Revelation 19 is the beginning of the end. Evil is going to be thrown away forever.
Rev 19:20 And the beast was taken, and with him the false prophet that wrought miracles before him, with which he deceived them that had received the mark of the beast, and them that worshipped his image. These both were cast alive into a lake of fire burning with brimstone.
Rev 19:21 And the remnant were slain with the sword of him that sat upon the horse, which sword proceeded out of his mouth: and all the fowls were filled with their flesh.
Naturally, the problem of evil is a powerful argument against the Christian faith. Why does God allow evil to exist? Especially in the light of Revelation 19, it shows that God is certainly capable of throwing out evil. Evil is going to lose.
If God has that kind of power, why is God waiting?
On one hand, we certainly cannot absolutely know the mind of God. Perhaps God has a reason that we are not capable of comprehending. It doesn’t mean that God does not have a reason. This will naturally be unsatisfactory to many skeptics however, so I think it is wise to have at least a conception of a possible reason that God might be waiting.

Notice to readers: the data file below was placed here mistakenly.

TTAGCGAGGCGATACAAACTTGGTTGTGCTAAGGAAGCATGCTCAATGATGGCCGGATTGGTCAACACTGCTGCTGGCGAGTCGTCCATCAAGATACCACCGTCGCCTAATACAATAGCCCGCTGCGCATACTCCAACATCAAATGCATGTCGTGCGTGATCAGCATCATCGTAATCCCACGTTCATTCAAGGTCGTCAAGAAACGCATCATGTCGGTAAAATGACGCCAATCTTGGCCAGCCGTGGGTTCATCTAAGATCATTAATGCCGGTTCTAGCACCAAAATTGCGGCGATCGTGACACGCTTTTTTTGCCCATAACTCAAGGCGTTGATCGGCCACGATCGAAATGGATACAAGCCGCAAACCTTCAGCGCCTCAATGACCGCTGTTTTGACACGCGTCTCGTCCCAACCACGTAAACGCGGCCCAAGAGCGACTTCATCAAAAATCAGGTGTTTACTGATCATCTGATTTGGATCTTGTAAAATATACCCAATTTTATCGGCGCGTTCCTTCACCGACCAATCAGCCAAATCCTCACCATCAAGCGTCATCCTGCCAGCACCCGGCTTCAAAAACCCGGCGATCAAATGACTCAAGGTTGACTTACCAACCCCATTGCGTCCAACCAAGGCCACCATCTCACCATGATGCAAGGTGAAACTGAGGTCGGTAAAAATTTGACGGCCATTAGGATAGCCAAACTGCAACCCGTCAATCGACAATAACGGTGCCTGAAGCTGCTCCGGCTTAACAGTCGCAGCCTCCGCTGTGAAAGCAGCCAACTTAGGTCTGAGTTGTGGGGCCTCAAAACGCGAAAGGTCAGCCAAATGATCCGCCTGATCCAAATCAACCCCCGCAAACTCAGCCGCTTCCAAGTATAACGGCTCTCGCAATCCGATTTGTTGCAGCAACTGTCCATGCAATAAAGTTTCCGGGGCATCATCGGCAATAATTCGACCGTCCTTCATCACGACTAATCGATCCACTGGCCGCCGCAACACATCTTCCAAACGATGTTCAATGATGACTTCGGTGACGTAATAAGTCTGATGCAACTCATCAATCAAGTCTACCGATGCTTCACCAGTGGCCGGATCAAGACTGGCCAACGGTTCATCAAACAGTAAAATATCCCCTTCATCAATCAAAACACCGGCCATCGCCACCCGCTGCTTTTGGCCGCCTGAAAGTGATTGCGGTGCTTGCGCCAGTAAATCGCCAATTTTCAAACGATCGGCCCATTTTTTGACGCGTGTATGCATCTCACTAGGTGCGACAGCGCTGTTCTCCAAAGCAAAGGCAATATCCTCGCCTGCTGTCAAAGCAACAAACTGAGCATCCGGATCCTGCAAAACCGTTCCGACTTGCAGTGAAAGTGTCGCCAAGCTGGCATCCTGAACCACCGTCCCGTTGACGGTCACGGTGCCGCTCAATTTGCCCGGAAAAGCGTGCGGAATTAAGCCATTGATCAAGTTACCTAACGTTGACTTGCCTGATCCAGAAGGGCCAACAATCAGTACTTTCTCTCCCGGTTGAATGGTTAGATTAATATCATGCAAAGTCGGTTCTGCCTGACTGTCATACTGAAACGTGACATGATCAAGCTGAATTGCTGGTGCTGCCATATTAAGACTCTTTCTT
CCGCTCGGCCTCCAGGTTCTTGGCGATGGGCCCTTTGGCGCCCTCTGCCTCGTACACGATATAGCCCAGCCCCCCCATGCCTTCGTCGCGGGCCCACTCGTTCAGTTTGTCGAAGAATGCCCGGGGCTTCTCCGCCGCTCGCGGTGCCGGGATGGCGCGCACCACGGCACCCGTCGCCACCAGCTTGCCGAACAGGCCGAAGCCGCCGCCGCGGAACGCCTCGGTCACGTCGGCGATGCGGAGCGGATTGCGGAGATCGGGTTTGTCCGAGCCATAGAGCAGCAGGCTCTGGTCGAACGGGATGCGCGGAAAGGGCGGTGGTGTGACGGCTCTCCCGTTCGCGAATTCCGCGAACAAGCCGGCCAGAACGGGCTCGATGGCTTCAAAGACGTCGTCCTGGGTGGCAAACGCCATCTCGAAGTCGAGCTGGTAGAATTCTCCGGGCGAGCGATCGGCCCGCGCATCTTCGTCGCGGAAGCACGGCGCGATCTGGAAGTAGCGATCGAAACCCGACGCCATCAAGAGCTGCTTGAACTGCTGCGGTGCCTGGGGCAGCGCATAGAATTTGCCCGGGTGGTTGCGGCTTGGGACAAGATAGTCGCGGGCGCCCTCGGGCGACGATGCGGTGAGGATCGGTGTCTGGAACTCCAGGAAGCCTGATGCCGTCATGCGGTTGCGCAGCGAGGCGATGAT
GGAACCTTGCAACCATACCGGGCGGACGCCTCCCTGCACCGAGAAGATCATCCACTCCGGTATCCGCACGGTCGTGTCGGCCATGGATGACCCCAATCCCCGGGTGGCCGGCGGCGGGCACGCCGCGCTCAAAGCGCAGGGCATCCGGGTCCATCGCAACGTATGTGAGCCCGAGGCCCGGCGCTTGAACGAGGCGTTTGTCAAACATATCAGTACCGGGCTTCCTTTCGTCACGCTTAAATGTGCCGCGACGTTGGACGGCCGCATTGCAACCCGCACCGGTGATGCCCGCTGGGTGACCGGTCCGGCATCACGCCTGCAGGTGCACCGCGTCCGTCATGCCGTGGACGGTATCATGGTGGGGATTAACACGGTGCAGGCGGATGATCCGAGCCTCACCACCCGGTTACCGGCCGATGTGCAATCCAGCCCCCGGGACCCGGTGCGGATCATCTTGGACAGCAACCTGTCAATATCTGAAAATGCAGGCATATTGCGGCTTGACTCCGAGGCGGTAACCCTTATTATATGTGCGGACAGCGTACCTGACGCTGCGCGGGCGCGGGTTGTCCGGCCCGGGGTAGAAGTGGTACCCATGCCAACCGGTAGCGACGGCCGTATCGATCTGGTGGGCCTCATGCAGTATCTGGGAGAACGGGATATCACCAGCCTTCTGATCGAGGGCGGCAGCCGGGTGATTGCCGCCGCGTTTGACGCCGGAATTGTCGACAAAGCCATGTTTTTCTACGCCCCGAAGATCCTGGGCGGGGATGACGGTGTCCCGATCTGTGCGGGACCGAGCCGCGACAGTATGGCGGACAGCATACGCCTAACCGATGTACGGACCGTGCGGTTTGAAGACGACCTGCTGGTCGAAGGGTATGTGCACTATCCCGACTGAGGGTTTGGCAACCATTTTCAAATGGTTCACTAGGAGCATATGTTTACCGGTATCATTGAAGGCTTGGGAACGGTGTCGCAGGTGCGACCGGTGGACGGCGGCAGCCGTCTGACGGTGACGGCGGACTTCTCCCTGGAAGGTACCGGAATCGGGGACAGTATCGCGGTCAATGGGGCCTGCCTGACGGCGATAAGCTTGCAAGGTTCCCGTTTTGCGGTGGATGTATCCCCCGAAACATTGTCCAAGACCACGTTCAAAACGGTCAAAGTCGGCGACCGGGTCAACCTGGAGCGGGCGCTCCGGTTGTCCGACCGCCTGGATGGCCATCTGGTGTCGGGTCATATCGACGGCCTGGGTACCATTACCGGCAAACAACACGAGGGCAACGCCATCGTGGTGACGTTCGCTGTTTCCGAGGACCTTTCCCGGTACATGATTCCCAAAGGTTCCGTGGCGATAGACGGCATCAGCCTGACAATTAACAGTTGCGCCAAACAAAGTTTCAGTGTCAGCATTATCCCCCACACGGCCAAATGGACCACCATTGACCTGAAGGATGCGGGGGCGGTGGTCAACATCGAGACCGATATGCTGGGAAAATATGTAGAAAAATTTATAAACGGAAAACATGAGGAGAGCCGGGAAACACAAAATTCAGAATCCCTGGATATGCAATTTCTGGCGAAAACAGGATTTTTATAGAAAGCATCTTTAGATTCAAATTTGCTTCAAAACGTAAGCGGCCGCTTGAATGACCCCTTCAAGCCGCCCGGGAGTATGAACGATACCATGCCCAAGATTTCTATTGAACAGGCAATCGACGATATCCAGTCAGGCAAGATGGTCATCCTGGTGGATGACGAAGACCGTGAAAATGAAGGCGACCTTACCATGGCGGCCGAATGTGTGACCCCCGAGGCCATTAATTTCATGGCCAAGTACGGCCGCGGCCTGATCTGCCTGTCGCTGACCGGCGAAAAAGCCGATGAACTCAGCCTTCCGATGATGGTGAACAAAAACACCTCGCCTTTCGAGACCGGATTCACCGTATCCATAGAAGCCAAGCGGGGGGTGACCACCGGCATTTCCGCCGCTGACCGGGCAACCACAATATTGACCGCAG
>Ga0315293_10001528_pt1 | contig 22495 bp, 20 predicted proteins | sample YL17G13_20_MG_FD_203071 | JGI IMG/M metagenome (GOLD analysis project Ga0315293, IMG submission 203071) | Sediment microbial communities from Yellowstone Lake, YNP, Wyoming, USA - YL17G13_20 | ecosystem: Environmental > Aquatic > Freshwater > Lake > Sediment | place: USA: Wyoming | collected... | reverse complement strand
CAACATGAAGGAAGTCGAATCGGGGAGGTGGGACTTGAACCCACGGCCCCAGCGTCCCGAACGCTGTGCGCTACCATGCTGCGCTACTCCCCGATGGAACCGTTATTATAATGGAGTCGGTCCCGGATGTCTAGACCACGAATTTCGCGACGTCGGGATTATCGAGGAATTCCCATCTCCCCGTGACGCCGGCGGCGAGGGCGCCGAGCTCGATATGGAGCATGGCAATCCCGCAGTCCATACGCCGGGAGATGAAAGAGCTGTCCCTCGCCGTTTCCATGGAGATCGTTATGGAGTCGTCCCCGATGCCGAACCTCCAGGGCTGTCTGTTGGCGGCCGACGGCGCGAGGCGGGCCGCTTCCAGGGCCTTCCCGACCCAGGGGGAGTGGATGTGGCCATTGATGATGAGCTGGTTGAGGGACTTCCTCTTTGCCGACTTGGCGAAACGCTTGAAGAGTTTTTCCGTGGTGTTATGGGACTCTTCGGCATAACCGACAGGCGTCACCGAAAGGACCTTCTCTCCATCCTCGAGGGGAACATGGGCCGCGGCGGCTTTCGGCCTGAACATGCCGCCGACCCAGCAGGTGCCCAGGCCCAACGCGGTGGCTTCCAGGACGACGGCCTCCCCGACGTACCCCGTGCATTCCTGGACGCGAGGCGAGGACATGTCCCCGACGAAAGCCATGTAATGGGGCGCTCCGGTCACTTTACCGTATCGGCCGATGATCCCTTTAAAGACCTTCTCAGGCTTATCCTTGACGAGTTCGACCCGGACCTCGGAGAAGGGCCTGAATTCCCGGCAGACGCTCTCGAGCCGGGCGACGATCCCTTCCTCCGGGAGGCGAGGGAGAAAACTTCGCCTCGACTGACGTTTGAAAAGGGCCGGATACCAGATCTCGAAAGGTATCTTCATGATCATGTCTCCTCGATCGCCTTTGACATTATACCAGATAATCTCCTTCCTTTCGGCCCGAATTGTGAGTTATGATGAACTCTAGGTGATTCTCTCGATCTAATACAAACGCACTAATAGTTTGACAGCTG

It seems to me that verse 20 sums it up pretty well. It is not just the beast who is going to be separated from God forever. All those who followed him will also be separated from God forever. Perhaps then God is giving as much time as possible so that more have the opportunity to come to faith in Him.
Of course, this invites the rebuttal that since God is the judge, He could simply let everyone into heaven anyway and let it be done now. However, God is also a God of justice, so He cannot simply go against His character and not bring justice.
Evil has no place at the wedding ceremony of the Lamb, and Jesus Christ died so that we might have our sins covered over and forgotten. Accepting that gift gives you a ticket to the banquet.
Revelation 16 brings us to Armageddon.
Rev 16:16 And he gathered them together into a place called in the Hebrew tongue Armageddon.
Rev 16:17 And the seventh angel poured out his vial into the air; and there came a great voice out of the temple of heaven, from the throne, saying, It is done.
Rev 16:18 And there were voices, and thunders, and lightnings; and there was a great earthquake, such as was not since men were upon the earth, so mighty an earthquake, and so great.
Rev 16:19 And the great city was divided into three parts, and the cities of the nations fell: and great Babylon came in remembrance before God, to give unto her the cup of the wine of the fierceness of his wrath.